Arab World English Journal (AWEJ) Special Issue on Literature No. 4 October, 2016 Pp. 186-198
“I Think There Must Be Something Wrong with Us”: Folie à Deux in Truman Capote’s In Cold Blood
Afra S. Alshiban
College of Languages and Translation
Al Imam Mohammad Ibn Saud University
Riyadh, Saudi Arabia
Psychiatrists define folie à deux as communicated insanity; a rare psychotic disorder that may be transmitted from the sufferer to a person or persons closely related to him/her. The disorder is often described in the context of schizophrenia, but different varieties of folie à deux have been noted in other conditions. In criminology, the term is used in the framework of team killers and seldom involves false or delusional beliefs, but rather deviant behaviour shared by two. Examples of notorious folie à deux unions include Ian Brady and Myra Hindley, Fred and Rosemary West, Charles Ng and Leonard Lake, and Angelo Buono and Kenneth Bianchi. In fiction, folie à deux with a criminal intent appears in Truman Capote’s In Cold Blood (1966), where a dominant leader unites with a passive follower to commit felonies. The novel, based on the real-life massacre of the Clutter family in Holcomb, Kansas in 1959, centres on the two men responsible for the carnage, Richard Eugene Hickock and Perry Edward Smith. Capote introduces the process that brings these two warped individuals together, the early stages of their friendship, their personalities, why they are attracted to each other, and how, over time, their relationship becomes more sinister. By exposing the inner workings of their criminal minds the author enters the domain of criminologists and psychologists who are only now beginning to understand the true dynamics behind couples that kill.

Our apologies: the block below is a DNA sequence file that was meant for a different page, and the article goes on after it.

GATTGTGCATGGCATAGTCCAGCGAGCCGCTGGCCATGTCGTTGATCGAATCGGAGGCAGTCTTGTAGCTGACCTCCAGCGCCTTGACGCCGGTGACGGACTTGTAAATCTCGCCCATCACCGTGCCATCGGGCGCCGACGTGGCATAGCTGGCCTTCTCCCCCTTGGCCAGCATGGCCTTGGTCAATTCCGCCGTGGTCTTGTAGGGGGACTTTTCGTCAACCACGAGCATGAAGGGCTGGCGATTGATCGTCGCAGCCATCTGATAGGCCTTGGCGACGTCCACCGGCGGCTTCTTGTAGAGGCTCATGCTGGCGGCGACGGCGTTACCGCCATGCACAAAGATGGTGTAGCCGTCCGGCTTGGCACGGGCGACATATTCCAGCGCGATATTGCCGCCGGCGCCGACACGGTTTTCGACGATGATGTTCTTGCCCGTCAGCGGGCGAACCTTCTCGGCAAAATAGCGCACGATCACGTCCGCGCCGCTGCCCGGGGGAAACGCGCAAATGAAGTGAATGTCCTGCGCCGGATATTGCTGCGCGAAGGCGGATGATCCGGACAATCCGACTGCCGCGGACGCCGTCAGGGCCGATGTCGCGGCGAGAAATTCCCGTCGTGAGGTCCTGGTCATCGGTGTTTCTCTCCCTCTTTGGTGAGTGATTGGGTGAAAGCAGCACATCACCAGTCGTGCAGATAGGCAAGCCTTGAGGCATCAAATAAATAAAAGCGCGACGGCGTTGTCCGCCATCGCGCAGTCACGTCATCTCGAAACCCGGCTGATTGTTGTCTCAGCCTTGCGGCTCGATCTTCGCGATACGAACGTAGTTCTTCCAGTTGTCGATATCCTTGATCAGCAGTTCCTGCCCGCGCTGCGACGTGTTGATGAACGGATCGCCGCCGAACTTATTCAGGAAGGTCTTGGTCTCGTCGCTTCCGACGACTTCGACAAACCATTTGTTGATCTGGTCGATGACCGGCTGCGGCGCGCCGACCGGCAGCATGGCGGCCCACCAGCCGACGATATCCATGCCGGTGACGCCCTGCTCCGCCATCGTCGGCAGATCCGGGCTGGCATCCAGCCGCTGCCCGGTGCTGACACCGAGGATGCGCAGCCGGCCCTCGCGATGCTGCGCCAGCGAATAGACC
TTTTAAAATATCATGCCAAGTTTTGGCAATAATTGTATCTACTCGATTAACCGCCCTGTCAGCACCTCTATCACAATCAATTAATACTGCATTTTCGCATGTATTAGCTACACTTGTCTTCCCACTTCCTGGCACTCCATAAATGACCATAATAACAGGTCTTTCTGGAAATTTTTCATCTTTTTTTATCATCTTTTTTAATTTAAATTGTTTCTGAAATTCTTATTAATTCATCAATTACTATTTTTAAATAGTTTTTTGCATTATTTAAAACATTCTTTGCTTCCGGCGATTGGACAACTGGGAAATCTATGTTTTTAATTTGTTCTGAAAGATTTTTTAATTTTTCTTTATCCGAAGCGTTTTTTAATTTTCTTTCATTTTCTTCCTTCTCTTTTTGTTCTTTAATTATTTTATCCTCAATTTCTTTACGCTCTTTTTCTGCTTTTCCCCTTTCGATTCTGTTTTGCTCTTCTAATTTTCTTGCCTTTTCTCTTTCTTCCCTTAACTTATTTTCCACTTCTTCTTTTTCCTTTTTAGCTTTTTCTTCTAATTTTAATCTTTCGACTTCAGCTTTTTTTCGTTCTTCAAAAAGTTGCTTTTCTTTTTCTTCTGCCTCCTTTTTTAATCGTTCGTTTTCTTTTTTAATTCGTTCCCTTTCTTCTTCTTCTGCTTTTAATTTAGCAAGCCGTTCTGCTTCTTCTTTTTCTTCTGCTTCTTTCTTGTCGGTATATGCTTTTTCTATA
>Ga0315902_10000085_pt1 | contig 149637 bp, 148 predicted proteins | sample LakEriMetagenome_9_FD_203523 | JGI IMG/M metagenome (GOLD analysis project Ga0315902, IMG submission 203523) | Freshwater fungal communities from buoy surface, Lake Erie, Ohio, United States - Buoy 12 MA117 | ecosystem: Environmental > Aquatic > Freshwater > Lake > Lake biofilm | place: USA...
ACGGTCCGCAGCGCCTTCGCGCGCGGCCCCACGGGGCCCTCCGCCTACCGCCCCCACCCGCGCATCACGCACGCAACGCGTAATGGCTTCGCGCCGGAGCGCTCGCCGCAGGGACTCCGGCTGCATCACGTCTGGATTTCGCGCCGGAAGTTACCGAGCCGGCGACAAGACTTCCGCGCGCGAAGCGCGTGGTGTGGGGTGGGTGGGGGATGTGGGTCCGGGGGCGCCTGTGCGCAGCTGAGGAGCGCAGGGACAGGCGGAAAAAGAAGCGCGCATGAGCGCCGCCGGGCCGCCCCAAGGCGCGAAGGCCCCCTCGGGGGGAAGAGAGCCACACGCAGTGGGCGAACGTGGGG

Keywords: Capote, folie à deux, In Cold Blood, killer couples, shared madness